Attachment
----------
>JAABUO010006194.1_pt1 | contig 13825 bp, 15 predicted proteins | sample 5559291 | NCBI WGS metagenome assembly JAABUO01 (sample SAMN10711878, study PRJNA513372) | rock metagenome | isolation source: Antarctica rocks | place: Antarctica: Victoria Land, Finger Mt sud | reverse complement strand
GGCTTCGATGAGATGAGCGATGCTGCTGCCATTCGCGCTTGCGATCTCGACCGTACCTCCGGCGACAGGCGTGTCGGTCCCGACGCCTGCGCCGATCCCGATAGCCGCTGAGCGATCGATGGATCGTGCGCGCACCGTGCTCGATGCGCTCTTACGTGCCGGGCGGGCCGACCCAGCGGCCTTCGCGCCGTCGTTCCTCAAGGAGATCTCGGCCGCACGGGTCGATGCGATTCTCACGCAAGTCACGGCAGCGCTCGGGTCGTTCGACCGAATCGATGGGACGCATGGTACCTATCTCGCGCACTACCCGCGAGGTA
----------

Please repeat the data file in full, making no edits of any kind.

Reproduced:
>JAABUO010006194.1_pt1 | contig 13825 bp, 15 predicted proteins | sample 5559291 | NCBI WGS metagenome assembly JAABUO01 (sample SAMN10711878, study PRJNA513372) | rock metagenome | isolation source: Antarctica rocks | place: Antarctica: Victoria Land, Finger Mt sud | reverse complement strand
GGCTTCGATGAGATGAGCGATGCTGCTGCCATTCGCGCTTGCGATCTCGACCGTACCTCCGGCGACAGGCGTGTCGGTCCCGACGCCTGCGCCGATCCCGATAGCCGCTGAGCGATCGATGGATCGTGCGCGCACCGTGCTCGATGCGCTCTTACGTGCCGGGCGGGCCGACCCAGCGGCCTTCGCGCCGTCGTTCCTCAAGGAGATCTCGGCCGCACGGGTCGATGCGATTCTCACGCAAGTCACGGCAGCGCTCGGGTCGTTCGACCGAATCGATGGGACGCATGGTACCTATCTCGCGCACTACCCGCGAGGTA